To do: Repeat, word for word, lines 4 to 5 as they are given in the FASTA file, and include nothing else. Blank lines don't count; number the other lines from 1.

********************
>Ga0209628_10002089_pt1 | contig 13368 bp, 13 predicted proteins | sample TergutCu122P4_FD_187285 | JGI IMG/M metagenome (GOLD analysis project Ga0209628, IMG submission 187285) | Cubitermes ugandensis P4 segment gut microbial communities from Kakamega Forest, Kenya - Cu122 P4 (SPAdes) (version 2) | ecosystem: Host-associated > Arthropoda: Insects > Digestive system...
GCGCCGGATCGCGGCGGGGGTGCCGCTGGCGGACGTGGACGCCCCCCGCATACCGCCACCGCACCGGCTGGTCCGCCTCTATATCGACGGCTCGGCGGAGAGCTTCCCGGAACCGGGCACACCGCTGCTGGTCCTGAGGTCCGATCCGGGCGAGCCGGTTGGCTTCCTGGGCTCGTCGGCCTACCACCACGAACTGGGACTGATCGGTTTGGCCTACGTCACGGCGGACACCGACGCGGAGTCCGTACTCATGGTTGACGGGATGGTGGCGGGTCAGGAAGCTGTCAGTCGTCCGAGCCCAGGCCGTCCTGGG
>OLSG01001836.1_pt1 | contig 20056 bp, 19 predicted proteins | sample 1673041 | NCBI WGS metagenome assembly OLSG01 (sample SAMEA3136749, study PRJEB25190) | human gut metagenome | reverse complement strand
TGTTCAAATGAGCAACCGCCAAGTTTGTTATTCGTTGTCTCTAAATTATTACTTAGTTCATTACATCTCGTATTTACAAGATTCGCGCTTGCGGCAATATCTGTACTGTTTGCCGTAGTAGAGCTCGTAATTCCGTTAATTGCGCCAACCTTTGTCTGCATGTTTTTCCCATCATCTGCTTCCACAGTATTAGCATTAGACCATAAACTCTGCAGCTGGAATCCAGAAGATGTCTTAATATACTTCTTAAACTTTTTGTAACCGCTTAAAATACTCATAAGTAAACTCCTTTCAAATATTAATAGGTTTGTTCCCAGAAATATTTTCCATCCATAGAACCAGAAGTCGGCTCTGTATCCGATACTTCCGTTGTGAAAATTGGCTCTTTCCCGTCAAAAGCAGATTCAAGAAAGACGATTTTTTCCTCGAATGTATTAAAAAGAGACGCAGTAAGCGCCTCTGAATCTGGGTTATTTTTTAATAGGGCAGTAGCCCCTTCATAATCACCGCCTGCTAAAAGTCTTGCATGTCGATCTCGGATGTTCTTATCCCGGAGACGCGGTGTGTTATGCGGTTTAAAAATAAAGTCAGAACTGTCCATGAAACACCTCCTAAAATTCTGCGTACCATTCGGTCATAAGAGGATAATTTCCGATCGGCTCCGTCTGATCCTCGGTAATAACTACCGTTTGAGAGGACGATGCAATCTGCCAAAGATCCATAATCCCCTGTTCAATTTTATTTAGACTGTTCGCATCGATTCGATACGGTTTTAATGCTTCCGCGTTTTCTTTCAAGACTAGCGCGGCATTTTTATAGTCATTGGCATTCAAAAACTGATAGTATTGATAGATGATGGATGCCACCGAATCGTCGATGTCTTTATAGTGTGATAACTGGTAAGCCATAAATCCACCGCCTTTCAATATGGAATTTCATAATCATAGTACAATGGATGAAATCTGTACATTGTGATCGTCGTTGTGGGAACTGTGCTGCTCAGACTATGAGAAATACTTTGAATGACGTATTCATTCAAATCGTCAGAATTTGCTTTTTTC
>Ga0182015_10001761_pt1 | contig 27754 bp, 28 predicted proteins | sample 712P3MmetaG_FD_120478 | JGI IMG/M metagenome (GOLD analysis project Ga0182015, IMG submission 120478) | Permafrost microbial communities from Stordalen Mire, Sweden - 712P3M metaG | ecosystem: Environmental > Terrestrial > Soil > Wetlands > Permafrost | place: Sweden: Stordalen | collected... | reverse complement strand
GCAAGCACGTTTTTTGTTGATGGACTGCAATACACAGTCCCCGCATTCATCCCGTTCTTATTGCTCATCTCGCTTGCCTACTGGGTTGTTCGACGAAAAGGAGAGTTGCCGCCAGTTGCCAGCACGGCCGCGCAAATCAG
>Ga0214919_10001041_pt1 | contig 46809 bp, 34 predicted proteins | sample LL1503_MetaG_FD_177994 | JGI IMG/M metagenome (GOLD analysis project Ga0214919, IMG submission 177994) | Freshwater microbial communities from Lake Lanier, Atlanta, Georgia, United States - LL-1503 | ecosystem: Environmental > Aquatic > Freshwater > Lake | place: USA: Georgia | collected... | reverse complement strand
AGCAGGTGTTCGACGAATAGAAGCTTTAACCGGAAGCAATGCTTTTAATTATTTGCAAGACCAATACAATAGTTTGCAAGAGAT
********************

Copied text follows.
TGTTCAAATGAGCAACCGCCAAGTTTGTTATTCGTTGTCTCTAAATTATTACTTAGTTCATTACATCTCGTATTTACAAGATTCGCGCTTGCGGCAATATCTGTACTGTTTGCCGTAGTAGAGCTCGTAATTCCGTTAATTGCGCCAACCTTTGTCTGCATGTTTTTCCCATCATCTGCTTCCACAGTATTAGCATTAGACCATAAACTCTGCAGCTGGAATCCAGAAGATGTCTTAATATACTTCTTAAACTTTTTGTAACCGCTTAAAATACTCATAAGTAAACTCCTTTCAAATATTAATAGGTTTGTTCCCAGAAATATTTTCCATCCATAGAACCAGAAGTCGGCTCTGTATCCGATACTTCCGTTGTGAAAATTGGCTCTTTCCCGTCAAAAGCAGATTCAAGAAAGACGATTTTTTCCTCGAATGTATTAAAAAGAGACGCAGTAAGCGCCTCTGAATCTGGGTTATTTTTTAATAGGGCAGTAGCCCCTTCATAATCACCGCCTGCTAAAAGTCTTGCATGTCGATCTCGGATGTTCTTATCCCGGAGACGCGGTGTGTTATGCGGTTTAAAAATAAAGTCAGAACTGTCCATGAAACACCTCCTAAAATTCTGCGTACCATTCGGTCATAAGAGGATAATTTCCGATCGGCTCCGTCTGATCCTCGGTAATAACTACCGTTTGAGAGGACGATGCAATCTGCCAAAGATCCATAATCCCCTGTTCAATTTTATTTAGACTGTTCGCATCGATTCGATACGGTTTTAATGCTTCCGCGTTTTCTTTCAAGACTAGCGCGGCATTTTTATAGTCATTGGCATTCAAAAACTGATAGTATTGATAGATGATGGATGCCACCGAATCGTCGATGTCTTTATAGTGTGATAACTGGTAAGCCATAAATCCACCGCCTTTCAATATGGAATTTCATAATCATAGTACAATGGATGAAATCTGTACATTGTGATCGTCGTTGTGGGAACTGTGCTGCTCAGACTATGAGAAATACTTTGAATGACGTATTCATTCAAATCGTCAGAATTTGCTTTTTTC
>Ga0182015_10001761_pt1 | contig 27754 bp, 28 predicted proteins | sample 712P3MmetaG_FD_120478 | JGI IMG/M metagenome (GOLD analysis project Ga0182015, IMG submission 120478) | Permafrost microbial communities from Stordalen Mire, Sweden - 712P3M metaG | ecosystem: Environmental > Terrestrial > Soil > Wetlands > Permafrost | place: Sweden: Stordalen | collected... | reverse complement strand